VIU Education Students Encourage Youth to Vote in Federal Election

Year 6 Education students at VIU are encouraging local youth to vote in Monday's federal election. Left to right: Tara Davis, Ryan Wilkes, Daniel Callaghan, Nikki Gaffney, Breanna Chin and David Gu.

October 16, 2015 - 12:30pm

Get out and vote.

That’s the message to youth in Nanaimo from Year 6 Education students at Vancouver Island University (VIU).

The students, all completing their final semester of VIU’s teacher training program, created a website called You Only Vote Once ( as part their class ‘community action project.’

“Youth voting is a concern,” said student Dan Callaghan. “There’s apathy and disengagement. Everyone asks ‘how do we get more young people out to vote?’ As beginning teachers, we believe we can make a difference in classrooms. We can create awareness in schools and gets kids primed to vote.”

The group’s website informs people about political parties and local candidates, and provides information about how youth can register to vote.

“There’s been a lot of confusion with changes to the Elections Act and identification requirements,” added Callaghan. “Our website clearly explains the process.”

Callaghan said the group interviewed all Nanaimo candidates and posted their responses to key questions online, taking great care to remain unbiased and unpartisan.

Student Tara Davis said completing the community action project was a useful learning tool because “it taught us how to implement an inquiry based approach in our own classrooms.

“As a team, we came up with a question we wanted answered – how to get more youth to vote – then we figured out an action plan to solve it, with guidance from our faculty mentor,” she said.

“This is a practice we can take into our classrooms as new teachers. Kids today don’t want a teacher to stand in front of the room and deliver a lecture. We have to be more creative in the way we teach 21st century learners. Learning needs to be engaging, relevant and technology driven. An inquiry-based approach to teaching, where students and teachers work collaboratively together to facilitate their journey through education, is one way to achieve that.”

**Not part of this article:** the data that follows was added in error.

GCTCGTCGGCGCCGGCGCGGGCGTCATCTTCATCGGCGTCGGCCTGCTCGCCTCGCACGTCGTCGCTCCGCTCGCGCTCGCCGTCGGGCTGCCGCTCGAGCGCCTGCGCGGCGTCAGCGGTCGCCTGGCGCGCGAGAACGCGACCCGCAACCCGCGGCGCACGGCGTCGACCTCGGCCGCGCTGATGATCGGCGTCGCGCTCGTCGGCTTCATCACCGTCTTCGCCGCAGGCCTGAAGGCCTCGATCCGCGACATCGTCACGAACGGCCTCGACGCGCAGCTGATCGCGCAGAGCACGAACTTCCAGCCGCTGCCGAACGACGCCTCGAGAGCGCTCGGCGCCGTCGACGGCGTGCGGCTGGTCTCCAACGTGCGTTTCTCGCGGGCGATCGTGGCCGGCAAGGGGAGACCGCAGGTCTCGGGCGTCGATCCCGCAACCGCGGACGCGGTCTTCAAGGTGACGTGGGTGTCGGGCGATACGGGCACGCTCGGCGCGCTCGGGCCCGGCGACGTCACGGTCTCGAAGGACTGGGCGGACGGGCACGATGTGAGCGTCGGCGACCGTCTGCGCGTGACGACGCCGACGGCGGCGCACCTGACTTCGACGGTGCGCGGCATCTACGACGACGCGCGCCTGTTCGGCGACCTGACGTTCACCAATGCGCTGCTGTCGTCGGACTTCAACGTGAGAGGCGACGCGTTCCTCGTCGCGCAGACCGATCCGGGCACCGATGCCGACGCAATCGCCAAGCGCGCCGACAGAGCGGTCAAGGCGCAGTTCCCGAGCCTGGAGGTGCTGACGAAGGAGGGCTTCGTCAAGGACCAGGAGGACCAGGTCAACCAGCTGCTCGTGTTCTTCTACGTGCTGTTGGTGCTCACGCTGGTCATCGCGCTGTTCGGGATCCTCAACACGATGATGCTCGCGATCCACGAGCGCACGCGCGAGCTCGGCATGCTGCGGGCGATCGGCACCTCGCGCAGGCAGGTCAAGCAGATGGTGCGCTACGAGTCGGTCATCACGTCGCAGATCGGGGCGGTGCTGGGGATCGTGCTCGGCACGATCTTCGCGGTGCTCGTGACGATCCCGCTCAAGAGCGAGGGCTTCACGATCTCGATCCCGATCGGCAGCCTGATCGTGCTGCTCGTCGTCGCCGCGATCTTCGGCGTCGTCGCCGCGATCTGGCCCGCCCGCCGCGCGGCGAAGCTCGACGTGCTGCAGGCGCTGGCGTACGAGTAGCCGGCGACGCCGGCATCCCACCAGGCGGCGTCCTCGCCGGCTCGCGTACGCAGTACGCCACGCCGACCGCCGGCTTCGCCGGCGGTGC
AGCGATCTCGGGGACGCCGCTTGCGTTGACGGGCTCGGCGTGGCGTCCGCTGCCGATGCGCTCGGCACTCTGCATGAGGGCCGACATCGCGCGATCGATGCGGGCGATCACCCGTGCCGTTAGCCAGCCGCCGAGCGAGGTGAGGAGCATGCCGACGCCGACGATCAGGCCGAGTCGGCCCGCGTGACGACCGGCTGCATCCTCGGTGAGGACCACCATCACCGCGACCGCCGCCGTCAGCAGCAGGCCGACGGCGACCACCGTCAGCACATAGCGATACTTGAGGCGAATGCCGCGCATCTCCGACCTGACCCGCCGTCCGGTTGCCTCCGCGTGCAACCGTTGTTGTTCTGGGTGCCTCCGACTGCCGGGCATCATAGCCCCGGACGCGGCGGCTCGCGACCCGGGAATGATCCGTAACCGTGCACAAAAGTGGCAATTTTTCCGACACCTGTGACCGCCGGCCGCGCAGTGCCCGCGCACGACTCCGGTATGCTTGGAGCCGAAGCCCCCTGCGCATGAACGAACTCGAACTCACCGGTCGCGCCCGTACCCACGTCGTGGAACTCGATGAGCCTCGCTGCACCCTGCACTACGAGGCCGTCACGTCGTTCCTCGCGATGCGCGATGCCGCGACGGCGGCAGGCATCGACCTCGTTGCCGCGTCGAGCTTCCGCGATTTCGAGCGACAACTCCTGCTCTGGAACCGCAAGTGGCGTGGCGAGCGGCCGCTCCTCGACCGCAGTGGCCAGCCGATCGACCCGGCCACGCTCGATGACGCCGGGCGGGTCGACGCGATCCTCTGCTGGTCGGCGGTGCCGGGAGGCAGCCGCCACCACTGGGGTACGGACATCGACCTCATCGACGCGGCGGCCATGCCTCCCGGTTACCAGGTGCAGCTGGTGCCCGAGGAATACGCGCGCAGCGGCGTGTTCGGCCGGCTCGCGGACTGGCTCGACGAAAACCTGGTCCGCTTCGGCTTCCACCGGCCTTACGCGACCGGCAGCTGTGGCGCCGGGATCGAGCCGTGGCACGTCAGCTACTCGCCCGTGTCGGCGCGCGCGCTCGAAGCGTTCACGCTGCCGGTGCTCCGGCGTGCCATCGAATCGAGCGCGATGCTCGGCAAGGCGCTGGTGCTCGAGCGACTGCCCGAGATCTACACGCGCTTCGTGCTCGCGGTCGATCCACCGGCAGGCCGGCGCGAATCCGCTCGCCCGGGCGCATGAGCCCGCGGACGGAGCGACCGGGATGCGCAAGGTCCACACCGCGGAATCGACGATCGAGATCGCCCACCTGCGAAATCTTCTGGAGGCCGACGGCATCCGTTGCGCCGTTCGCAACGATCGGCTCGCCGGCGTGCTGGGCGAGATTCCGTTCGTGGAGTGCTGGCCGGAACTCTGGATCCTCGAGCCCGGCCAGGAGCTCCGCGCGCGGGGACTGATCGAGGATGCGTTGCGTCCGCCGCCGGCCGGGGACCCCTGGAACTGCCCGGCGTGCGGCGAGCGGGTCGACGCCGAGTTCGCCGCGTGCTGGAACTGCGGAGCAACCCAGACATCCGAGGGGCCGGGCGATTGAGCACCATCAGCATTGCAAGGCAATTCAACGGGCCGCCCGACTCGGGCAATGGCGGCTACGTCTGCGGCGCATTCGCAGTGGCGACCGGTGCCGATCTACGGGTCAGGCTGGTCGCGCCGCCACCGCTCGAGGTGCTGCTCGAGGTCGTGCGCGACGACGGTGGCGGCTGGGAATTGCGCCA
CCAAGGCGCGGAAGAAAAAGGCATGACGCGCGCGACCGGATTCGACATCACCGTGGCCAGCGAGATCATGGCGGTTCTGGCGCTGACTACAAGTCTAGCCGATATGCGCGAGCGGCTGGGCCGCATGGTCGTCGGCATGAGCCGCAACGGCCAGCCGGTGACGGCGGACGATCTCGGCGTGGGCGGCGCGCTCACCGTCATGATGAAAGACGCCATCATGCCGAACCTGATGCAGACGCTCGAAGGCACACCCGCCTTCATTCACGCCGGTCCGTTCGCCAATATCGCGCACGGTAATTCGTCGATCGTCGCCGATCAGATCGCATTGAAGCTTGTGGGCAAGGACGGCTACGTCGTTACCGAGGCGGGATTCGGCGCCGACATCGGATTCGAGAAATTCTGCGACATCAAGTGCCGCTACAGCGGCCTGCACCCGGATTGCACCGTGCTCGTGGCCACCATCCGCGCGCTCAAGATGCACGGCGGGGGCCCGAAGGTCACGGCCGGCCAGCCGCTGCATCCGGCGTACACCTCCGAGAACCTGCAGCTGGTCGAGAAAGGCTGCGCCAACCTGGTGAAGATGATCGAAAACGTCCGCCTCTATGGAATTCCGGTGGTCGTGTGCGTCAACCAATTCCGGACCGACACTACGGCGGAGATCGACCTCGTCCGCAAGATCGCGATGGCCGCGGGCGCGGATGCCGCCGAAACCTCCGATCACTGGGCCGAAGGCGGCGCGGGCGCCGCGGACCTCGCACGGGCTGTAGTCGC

John Phipps, the group’s faculty mentor, said the inquiry based learning approach is part of a new “Breaking Barriers in Education” teaching model adopted by VIU’s Education program almost two years ago for fifth year Bachelor of Education and sixth year post-baccalaurette degree students.

“We’re changing the way we teach new teachers,” he explained. We’re using an inquiry based method because it's a purposeful way of having students more engaged in learning. It also fits in well with the BC government’s new BC Ed Plan which overhauls the kindergarten to grade 12 system.”

Phipps added that community action projects are an important part of the program because they “involve students working collaboratively to make a positive difference within their school or community.”

Other group community action projects completed by Year 6 Education students included a clothing drive, an elementary school breakfast program in Parksville, a heritage garden at Fairview Elementary in Nanaimo, and an after school recreation day at Georgia Avenue in Nanaimo.

For more information about VIU Education programs, visit and for more information about the Breaking Barriers in Education teaching model go to 



Janina Stajic, Manager, Vancouver Island University

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